Accounts Receivables on the Balance Sheet

Accounts receivable on the balance sheet represent invoices sent to a company's customers. The money is owed to the firm, so it is an asset, but it has not yet collected the cash. The faster a business can collect its accounts receivable, the better.
••• Accounts receivable on the balance sheet represent invoices sent to a company's customers. The money is owed to the firm, so it is an asset, but it has not yet collected the cash. The faster a business can collect its accounts receivable, the better. Kirbyphoto/Getty Images

Accounts receivable, sometimes shortened to "receivables" or A/R, represents money that is owed to a company by its customers for products or services that it has delivered but for which it has not yet received payment.

The nature of a company's accounts receivable balance depends on the sector and industry in which it operates, as well as the particular credit policies management has set in place.

Companies document their A/R on the balance sheet, as a current asset.  

Recording A/R on the Balance Sheet

The best way to understand accounts receivable is to view a transaction and how it ends up on the balance sheet.

Imagine that Wal-Mart wants to order a new special-edition boxed set of Harry Potter books from the publisher. It negotiates a 50,000-unit run that won't be available anywhere else. The books are printed and packaged, and the publisher will charge Wal-Mart $30 per set. Wal-Mart will sell the sets for $90 each to its customers.

When the publisher ships the 50,000 units to Wal-Mart, it will include a bill for $1,500,000. That's money owed to the publisher (50,000 qty x $30 per set = $1,500,000). Wal-Mart has received the physical books, but the publisher hasn't been paid even though it is legally entitled to its money.

That $1,500,000 sits on the publisher's balance sheet as an account receivable.

On the flip side, it sits on Wal-Marts balance sheet as both an inventory asset and an accounts payable liability.

Payment Terms

Generally, a company sells products on credit sets terms for its A/R. The terms include the number of days within which customers must pay their bill before they are charged a late fee.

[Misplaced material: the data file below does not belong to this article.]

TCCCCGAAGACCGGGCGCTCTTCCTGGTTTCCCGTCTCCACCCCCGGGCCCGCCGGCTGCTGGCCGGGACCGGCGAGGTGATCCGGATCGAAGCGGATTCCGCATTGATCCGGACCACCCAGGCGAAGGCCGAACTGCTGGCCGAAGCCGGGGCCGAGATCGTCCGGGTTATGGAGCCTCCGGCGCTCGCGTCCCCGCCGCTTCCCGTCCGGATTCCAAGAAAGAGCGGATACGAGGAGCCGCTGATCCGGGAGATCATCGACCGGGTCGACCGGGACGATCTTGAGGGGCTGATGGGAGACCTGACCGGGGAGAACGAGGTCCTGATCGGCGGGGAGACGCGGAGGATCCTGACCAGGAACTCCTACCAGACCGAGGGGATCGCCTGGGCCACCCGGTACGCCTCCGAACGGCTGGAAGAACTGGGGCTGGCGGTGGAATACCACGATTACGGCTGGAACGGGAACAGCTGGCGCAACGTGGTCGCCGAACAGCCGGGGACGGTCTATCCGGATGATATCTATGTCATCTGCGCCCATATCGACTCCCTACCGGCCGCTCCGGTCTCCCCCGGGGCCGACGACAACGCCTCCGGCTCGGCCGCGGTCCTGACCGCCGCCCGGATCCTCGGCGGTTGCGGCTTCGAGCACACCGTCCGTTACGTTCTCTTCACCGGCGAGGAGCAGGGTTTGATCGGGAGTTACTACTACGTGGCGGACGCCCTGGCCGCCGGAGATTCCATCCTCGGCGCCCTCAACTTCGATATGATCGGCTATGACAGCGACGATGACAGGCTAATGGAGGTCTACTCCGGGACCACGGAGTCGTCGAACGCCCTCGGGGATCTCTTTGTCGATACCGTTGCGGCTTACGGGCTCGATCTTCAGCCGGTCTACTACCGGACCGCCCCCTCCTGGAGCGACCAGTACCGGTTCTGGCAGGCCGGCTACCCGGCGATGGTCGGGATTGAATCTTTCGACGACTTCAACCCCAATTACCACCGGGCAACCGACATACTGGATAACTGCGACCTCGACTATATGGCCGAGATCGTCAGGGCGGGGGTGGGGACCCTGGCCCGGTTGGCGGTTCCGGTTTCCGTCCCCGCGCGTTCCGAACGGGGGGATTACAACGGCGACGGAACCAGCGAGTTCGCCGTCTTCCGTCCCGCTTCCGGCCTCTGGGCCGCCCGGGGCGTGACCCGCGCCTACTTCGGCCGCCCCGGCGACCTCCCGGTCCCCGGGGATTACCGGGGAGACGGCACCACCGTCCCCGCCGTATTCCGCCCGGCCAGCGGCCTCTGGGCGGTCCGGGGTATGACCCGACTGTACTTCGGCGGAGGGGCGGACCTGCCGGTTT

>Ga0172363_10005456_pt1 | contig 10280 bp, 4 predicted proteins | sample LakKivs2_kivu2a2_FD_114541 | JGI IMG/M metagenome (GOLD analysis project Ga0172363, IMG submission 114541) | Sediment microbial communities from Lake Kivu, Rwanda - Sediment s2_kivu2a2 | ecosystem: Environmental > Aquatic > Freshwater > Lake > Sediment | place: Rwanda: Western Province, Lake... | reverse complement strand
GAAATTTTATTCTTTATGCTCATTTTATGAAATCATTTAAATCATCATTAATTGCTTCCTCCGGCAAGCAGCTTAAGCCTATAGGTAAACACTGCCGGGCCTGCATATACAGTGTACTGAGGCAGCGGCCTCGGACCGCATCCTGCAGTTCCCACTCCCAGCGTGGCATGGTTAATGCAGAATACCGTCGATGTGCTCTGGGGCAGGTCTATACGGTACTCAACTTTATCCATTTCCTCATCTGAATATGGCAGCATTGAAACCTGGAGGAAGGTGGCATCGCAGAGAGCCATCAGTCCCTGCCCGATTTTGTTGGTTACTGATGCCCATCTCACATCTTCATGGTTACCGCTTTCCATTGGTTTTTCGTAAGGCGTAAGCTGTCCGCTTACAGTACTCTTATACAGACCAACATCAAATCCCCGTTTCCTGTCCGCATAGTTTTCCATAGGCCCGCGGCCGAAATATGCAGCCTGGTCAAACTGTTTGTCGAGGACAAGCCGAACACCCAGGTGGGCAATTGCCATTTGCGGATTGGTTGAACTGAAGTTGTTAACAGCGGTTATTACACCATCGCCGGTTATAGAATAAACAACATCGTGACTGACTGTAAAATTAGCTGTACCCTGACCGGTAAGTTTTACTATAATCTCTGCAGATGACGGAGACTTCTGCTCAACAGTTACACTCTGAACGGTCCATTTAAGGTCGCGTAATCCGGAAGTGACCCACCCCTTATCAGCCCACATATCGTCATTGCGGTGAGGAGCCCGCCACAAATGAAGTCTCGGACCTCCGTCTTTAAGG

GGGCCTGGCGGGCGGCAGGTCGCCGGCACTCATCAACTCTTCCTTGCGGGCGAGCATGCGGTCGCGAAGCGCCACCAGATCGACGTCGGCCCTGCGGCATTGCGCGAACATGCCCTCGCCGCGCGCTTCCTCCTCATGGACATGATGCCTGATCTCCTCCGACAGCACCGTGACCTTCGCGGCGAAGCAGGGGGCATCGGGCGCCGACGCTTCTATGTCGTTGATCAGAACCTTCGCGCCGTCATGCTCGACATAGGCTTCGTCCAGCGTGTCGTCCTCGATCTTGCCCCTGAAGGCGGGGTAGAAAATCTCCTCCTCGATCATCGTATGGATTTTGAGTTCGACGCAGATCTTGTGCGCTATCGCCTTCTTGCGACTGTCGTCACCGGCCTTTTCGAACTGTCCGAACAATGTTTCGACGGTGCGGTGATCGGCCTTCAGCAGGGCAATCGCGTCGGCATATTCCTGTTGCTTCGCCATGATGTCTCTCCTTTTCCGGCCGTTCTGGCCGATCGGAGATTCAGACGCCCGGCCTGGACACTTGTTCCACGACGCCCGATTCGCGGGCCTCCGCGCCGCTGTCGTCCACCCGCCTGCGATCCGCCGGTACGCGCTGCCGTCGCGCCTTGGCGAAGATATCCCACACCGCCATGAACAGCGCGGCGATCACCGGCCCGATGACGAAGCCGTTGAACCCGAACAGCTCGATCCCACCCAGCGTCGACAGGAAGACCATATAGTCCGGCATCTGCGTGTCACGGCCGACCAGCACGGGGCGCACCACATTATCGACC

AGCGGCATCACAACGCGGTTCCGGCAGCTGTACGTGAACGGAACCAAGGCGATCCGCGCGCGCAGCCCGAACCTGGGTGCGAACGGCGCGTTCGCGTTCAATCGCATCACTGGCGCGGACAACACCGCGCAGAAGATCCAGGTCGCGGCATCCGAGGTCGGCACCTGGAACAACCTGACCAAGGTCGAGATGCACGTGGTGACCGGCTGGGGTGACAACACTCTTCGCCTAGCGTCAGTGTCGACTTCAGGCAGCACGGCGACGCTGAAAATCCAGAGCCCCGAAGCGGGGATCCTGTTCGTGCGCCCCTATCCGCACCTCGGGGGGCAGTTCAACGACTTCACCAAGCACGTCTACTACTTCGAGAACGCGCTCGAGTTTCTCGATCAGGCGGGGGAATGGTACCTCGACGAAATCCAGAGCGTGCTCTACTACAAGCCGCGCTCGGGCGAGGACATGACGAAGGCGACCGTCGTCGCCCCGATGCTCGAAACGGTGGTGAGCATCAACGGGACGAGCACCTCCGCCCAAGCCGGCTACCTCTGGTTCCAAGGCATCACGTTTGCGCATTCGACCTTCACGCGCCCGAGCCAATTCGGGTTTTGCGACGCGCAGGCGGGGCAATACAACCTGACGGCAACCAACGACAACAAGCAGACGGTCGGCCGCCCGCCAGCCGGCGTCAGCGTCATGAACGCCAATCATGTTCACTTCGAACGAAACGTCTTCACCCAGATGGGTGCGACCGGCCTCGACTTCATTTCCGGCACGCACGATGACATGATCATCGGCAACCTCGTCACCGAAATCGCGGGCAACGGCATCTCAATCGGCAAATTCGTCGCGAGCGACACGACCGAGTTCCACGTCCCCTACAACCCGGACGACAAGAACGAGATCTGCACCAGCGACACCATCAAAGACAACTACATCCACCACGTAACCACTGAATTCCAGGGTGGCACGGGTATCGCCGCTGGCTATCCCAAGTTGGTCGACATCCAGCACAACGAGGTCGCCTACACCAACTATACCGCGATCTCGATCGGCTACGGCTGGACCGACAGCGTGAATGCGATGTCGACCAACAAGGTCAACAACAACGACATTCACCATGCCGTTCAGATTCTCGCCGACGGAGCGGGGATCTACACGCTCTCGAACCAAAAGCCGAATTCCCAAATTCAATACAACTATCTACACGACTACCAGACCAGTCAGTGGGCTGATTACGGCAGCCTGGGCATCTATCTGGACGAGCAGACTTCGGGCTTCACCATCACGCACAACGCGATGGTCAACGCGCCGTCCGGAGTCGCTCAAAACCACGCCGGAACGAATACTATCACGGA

When customers don't adhere to the payment terms, the seller can approach its customer and offer new terms or some other remedy to collect on the bill.

If no progress takes place, the accounts receivable balance is either turned over to a collection agency or, in more extreme cases, the firm sues the person or institution that owes it money, seeking relief from a court by seizing assets.

Firms often use any of a number of customary A/R terms. These are expressed as "Net 10," "Net 15," "Net 30," "Net 60," or "Net 90." The numbers refer to the number of days in which the net amount is due and expected to be paid. For example, net 10 means you have ten days from the time of the invoice to pay your balance.

To free up cash flow and increase the speed at which it can access funds, many companies offer an early-pay discount on longer-dated A/R balances to motivate their customers to pay them sooner. It is usually in the customer's best interest take advantage of the discount and pay early, because the discount works out to a compound annual growth rate far in excess of what it could earn elsewhere.

Large A/R Balances

Having a large A/R balance on the balance sheet seems positive. You would think every company wants a flood of future, expected cash coming their way.

However, money in A/R is money that's not in the bank, which exposes the company to a degree of risk. If Wal-Mart went bankrupt or simply didn't pay the publisher, it would be forced to write down the A/R balance on its balance sheet by $1.5 million.

Absorbing this loss and being stuck with 50,000 units of custom Harry Potter books could be devastating to the publisher. Take a look at a firm's accounts receivable book. It should be well diversified. If one customer or client represents more than five or 10 percent of the accounts payable, this creates exposure and might be cause for concern.

Normally, companies build up a cash reserve to prepare for situations such as this. Reserves are specific accounting charges that reduce profits each year, meant to approximate anticipated losses. If reserves are inadequate or need to be increased, additional charges need to be made on the income statement.

Reserves are used to record money set aside to cover all sorts of issues, ranging from warranty return expectations to bad loan provisions at banks.

Prepaid or Unearned Revenue

Some companies have a different business model and actually get paid upfront. In this case, the business doesn't record an accounts receivable, but instead enters a liability on its balance sheet to an account known as unearned revenue or prepaid revenue.

As the money is earned, either by shipping promised products, making progress through the manufacturing process when using the "percentage of completion" method, or the passage of time, it gets transferred from unearned revenue on the balance sheet to sales revenue on the income statement, reducing the liability and increasing reported sales.

A good illustration of this is the asset management industry. Clients often pay fees to a Registered Investment Advisor quarterly, billed in advance. The advisory company receives the cash but hasn't yet earned that cash. For each business day that passes, a certain percentage of fees becomes earned and non-refundable.

An asset management company that opts to bill in arrears, on the other hand, would temporarily have an A/R balance on its balance sheet, usually for only a day or two as fees are deducted from client custody accounts in most cases.